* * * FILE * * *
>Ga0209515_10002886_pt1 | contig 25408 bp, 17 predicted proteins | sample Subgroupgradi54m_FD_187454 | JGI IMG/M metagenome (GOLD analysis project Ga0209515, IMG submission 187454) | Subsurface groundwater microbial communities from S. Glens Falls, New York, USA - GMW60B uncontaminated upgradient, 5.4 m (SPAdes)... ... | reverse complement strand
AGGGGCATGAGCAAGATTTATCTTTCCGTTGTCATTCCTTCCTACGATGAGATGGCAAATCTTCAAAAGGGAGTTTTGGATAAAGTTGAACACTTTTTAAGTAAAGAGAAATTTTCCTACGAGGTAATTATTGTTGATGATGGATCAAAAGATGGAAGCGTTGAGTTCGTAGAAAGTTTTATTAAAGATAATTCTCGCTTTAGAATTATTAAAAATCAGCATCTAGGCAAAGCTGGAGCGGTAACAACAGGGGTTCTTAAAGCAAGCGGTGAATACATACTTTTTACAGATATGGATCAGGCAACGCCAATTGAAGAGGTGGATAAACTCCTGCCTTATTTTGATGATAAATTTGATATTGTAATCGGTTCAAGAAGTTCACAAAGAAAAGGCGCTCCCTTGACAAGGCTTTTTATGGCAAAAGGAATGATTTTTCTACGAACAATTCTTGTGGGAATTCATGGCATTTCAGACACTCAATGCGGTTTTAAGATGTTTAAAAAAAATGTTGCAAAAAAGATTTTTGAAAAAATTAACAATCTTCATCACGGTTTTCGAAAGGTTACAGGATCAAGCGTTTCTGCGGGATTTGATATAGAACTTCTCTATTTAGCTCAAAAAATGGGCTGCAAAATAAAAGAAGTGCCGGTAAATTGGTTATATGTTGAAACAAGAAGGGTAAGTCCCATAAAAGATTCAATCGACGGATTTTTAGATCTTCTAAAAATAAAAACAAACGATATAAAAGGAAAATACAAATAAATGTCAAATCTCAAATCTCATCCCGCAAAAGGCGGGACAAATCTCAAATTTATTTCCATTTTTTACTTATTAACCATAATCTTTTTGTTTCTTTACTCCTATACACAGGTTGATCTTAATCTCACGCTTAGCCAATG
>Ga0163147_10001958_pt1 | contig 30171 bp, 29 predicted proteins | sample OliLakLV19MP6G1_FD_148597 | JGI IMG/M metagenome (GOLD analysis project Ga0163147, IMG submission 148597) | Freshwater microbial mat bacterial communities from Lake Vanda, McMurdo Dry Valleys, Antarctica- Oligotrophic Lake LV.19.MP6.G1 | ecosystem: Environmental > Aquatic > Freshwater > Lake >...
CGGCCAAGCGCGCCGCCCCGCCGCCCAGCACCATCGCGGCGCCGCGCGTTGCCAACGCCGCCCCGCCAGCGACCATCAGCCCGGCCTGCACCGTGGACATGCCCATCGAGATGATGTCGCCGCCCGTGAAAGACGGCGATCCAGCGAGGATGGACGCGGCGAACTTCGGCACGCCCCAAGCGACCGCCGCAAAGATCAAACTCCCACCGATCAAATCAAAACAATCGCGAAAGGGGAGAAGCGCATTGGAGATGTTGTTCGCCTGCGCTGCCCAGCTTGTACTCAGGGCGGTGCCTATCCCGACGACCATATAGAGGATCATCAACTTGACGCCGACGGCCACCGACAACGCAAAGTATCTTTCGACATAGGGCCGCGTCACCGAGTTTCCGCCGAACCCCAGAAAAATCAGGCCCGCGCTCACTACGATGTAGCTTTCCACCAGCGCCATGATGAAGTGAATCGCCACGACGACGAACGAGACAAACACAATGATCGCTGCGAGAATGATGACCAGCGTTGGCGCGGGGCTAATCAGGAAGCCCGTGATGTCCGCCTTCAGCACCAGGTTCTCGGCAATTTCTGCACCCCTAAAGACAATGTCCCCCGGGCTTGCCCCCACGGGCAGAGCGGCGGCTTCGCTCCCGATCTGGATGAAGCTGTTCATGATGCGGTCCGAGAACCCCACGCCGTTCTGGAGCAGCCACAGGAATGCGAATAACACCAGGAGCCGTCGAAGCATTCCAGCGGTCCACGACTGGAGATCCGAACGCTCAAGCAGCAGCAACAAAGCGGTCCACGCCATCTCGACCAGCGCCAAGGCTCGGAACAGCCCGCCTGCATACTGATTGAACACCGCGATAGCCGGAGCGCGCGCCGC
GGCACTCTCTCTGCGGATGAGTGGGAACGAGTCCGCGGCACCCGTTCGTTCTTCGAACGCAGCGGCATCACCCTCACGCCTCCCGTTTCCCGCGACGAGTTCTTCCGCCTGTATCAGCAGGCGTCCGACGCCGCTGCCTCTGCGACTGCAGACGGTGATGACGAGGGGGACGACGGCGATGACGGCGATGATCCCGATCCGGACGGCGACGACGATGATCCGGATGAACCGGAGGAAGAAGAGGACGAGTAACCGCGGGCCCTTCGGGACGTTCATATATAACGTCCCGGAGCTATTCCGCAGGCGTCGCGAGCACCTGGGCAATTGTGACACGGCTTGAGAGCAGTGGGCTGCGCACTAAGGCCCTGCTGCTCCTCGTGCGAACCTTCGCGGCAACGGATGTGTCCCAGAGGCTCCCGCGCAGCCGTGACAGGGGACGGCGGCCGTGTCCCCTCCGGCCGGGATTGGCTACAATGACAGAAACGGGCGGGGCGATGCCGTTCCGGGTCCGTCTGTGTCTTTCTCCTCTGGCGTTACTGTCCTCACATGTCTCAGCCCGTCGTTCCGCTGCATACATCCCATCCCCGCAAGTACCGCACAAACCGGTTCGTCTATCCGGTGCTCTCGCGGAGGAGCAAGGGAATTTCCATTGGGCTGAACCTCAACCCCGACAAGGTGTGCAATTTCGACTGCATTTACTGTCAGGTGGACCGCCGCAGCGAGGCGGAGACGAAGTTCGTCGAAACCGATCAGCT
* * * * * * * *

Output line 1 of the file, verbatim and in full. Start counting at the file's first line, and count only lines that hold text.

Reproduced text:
>Ga0209515_10002886_pt1 | contig 25408 bp, 17 predicted proteins | sample Subgroupgradi54m_FD_187454 | JGI IMG/M metagenome (GOLD analysis project Ga0209515, IMG submission 187454) | Subsurface groundwater microbial communities from S. Glens Falls, New York, USA - GMW60B uncontaminated upgradient, 5.4 m (SPAdes)... ... | reverse complement strand